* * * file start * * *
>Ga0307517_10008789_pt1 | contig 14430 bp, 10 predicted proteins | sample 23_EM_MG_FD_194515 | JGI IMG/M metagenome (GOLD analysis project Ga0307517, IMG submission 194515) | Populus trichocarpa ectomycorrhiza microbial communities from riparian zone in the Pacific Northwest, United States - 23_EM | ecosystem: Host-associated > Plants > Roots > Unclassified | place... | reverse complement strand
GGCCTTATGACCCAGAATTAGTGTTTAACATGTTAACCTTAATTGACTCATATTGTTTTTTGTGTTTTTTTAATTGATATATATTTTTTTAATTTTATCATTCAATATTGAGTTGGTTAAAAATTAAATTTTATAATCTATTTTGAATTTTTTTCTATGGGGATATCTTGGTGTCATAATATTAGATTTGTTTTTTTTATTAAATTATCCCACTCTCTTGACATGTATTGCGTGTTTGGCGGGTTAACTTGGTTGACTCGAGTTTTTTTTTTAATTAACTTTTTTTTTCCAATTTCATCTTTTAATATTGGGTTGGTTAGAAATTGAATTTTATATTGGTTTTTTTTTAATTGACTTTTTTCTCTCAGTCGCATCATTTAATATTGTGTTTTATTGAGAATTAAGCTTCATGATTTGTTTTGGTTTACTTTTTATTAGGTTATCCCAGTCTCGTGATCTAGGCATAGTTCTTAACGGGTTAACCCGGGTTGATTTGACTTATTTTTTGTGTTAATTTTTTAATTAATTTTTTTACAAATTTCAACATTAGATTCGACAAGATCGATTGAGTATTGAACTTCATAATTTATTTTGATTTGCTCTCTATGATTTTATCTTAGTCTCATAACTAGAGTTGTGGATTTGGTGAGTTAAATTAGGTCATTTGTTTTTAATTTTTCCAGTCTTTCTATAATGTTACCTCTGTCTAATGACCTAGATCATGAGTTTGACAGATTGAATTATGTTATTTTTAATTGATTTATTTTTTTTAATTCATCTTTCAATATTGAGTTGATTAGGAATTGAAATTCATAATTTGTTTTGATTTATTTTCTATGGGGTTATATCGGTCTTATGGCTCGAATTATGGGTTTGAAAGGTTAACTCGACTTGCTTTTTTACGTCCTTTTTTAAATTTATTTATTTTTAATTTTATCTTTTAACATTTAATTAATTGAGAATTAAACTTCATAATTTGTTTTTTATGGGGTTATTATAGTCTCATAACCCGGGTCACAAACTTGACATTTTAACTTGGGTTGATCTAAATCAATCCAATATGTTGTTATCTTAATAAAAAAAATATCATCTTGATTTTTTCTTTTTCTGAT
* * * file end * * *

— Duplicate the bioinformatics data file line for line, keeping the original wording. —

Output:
>Ga0307517_10008789_pt1 | contig 14430 bp, 10 predicted proteins | sample 23_EM_MG_FD_194515 | JGI IMG/M metagenome (GOLD analysis project Ga0307517, IMG submission 194515) | Populus trichocarpa ectomycorrhiza microbial communities from riparian zone in the Pacific Northwest, United States - 23_EM | ecosystem: Host-associated > Plants > Roots > Unclassified | place... | reverse complement strand
GGCCTTATGACCCAGAATTAGTGTTTAACATGTTAACCTTAATTGACTCATATTGTTTTTTGTGTTTTTTTAATTGATATATATTTTTTTAATTTTATCATTCAATATTGAGTTGGTTAAAAATTAAATTTTATAATCTATTTTGAATTTTTTTCTATGGGGATATCTTGGTGTCATAATATTAGATTTGTTTTTTTTATTAAATTATCCCACTCTCTTGACATGTATTGCGTGTTTGGCGGGTTAACTTGGTTGACTCGAGTTTTTTTTTTAATTAACTTTTTTTTTCCAATTTCATCTTTTAATATTGGGTTGGTTAGAAATTGAATTTTATATTGGTTTTTTTTTAATTGACTTTTTTCTCTCAGTCGCATCATTTAATATTGTGTTTTATTGAGAATTAAGCTTCATGATTTGTTTTGGTTTACTTTTTATTAGGTTATCCCAGTCTCGTGATCTAGGCATAGTTCTTAACGGGTTAACCCGGGTTGATTTGACTTATTTTTTGTGTTAATTTTTTAATTAATTTTTTTACAAATTTCAACATTAGATTCGACAAGATCGATTGAGTATTGAACTTCATAATTTATTTTGATTTGCTCTCTATGATTTTATCTTAGTCTCATAACTAGAGTTGTGGATTTGGTGAGTTAAATTAGGTCATTTGTTTTTAATTTTTCCAGTCTTTCTATAATGTTACCTCTGTCTAATGACCTAGATCATGAGTTTGACAGATTGAATTATGTTATTTTTAATTGATTTATTTTTTTTAATTCATCTTTCAATATTGAGTTGATTAGGAATTGAAATTCATAATTTGTTTTGATTTATTTTCTATGGGGTTATATCGGTCTTATGGCTCGAATTATGGGTTTGAAAGGTTAACTCGACTTGCTTTTTTACGTCCTTTTTTAAATTTATTTATTTTTAATTTTATCTTTTAACATTTAATTAATTGAGAATTAAACTTCATAATTTGTTTTTTATGGGGTTATTATAGTCTCATAACCCGGGTCACAAACTTGACATTTTAACTTGGGTTGATCTAAATCAATCCAATATGTTGTTATCTTAATAAAAAAAATATCATCTTGATTTTTTCTTTTTCTGAT